“Navarra” in Spanish (Nafarroa in Basque) is the autonomy that sits between the Basque Country and Aragon, with France to the north. Thanks to Ernest Hemingway, the capital, Pamplona, is known throughout the world for the San Fermín Festival, (July 6 to 14) . Although there is much more to the city and officially “The Chartered Community of Navarre” than running with the bulls.
Before the Romans, Navarre was ruled by the Vascon tribe. Unlike most of Spain, the Visigoths never successfully conquered the region, nor did the Moors. The exception was the Muslim-Basque City of Banu Qasi, which served as a buffer between the regions who were sometimes allies of convenience when it came to the two other kingdoms on the Iberian Peninsula: Aragon and Castile. The Kingdom of Navarra would be born after repelling Frankish invaders. It was the first of many battles between the neighboring states that stretched into Napoleonic times. The marriage of Isabella married Ferdinand in 1492 did not see Navarre fall under the Spanish crown – that occurred following the War of the League of Cambrai in 1515.
This important role in Spanish history is reflected in Navarre being one of two autonomies (along with the Basque Country) to have almost total responsibility to collect and administer its taxes. Despite its relatively small size, the region has a wealth of different landscapes. The northern area (near the Atlantic Ocean) could belong to “Green Spain”. The Pyrenees rise in the east, just one of the many mountain ranges, while “La Bardenas Reales” in the southeast (close to the border of Aragon) are Spain’s Badlands.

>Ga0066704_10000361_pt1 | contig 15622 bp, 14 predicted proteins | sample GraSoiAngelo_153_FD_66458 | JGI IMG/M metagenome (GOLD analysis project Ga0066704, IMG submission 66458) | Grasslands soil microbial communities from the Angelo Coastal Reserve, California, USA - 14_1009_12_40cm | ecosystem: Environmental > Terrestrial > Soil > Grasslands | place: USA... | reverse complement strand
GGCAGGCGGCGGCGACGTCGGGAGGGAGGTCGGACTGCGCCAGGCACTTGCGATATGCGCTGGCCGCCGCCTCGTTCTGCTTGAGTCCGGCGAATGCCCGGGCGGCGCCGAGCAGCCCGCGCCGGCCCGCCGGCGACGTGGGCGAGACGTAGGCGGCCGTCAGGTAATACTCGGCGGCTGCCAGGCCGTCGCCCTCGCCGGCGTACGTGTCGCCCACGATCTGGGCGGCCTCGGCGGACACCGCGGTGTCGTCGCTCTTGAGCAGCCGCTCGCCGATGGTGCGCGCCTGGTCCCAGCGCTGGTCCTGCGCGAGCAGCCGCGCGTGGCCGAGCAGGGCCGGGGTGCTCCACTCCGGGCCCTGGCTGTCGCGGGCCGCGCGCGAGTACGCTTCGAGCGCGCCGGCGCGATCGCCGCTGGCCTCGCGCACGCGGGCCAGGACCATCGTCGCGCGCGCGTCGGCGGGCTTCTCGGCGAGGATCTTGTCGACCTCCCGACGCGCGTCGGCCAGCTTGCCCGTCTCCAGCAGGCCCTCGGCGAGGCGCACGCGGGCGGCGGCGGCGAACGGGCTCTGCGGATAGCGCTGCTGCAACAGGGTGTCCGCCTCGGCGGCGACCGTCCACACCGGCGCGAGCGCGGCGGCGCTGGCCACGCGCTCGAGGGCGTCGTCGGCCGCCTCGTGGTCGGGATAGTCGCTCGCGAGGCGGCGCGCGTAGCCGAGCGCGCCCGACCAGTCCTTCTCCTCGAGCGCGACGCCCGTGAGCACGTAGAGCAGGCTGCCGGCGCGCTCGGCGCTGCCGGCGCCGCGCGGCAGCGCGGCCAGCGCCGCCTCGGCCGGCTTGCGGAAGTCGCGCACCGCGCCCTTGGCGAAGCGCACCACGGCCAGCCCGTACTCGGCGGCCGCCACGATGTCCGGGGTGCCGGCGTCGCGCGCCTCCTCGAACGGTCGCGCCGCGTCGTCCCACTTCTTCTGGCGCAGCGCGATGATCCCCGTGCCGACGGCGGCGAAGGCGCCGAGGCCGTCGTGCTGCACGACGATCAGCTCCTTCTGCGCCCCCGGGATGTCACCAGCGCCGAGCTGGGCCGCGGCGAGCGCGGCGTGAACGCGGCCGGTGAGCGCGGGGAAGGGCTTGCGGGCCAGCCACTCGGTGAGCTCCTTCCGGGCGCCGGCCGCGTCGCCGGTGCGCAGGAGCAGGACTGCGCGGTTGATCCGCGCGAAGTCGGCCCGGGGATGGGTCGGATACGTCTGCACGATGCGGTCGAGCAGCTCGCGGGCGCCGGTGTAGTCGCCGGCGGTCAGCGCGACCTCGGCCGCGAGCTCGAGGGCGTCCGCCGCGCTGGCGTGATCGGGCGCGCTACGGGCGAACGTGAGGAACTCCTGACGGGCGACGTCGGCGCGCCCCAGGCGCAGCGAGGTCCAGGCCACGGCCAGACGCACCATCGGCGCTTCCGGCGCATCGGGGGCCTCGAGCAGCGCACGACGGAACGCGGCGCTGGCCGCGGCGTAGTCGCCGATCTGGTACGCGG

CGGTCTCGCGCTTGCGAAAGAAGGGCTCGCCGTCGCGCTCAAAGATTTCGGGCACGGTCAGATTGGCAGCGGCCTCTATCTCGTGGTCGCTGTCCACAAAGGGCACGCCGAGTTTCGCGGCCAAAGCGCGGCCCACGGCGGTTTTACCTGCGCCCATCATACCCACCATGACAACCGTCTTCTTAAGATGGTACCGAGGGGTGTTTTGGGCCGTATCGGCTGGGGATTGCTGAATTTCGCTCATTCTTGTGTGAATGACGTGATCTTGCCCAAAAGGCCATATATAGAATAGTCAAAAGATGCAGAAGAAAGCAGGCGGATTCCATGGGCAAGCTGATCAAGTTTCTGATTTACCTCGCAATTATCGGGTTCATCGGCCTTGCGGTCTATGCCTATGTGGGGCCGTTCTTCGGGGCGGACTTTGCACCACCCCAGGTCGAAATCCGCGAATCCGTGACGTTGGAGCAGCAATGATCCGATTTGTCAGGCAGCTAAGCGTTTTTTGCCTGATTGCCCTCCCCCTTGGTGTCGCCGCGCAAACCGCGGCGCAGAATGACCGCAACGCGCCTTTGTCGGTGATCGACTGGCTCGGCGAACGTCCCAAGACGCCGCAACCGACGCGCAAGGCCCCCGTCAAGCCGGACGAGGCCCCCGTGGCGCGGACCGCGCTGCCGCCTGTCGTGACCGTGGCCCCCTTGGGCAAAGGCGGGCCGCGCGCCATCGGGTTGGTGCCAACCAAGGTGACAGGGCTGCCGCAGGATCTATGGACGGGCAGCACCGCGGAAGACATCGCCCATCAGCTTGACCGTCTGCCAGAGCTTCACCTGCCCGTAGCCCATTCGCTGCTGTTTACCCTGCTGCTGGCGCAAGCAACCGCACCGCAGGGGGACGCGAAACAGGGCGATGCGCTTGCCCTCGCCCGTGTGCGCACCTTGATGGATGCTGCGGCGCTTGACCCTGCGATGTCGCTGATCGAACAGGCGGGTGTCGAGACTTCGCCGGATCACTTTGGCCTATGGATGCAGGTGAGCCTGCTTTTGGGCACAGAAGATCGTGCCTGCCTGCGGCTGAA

Pamplona, the capital and by far the largest municipality of the region. A fortress city, it survived as a semi-autonomous entity even after much of the area was annexed by Spain. The remnants of military structures are now parks: the walls that exist today date from the late 16th to 18th centuries. Within them is the old city beyond them the two 19th Century modernist expansions, the second of which, “II Ensanche” (second widening) was planned, based on the grid pattern model Ildefons Cerdà designed for Barcelona.
Tudela, sits in the Ebro Valley. It is famous for its sponge cake (“mantecada”) as well as other pastries. Other towns of note are: Barañáin, Burlada, Estella – Lizarra, Zizur Mayor, Tafalla, Villava/Atarrabia, and Ansoáin.
The people of the region are Navarro(s). The area is linguistically mixed, with Basque speakers in the northwest and Castilian speakers in the south. Pamplona shares this characteristic. Like its landscapes, Navarre offers many choices for food, all of which usually includes local ingredients from the fertile valleys. The white asparagus from the region is popular throughout Spain as is the wine designated Denominación de Origen (DO) Navarra. Meanwhile, the first recording of the word “tortilla” was in a Navarrese document dated 1817, to give you a sense of its importance to the country and the food.
Here’s a video with a little bit more about the region
For the other autonomies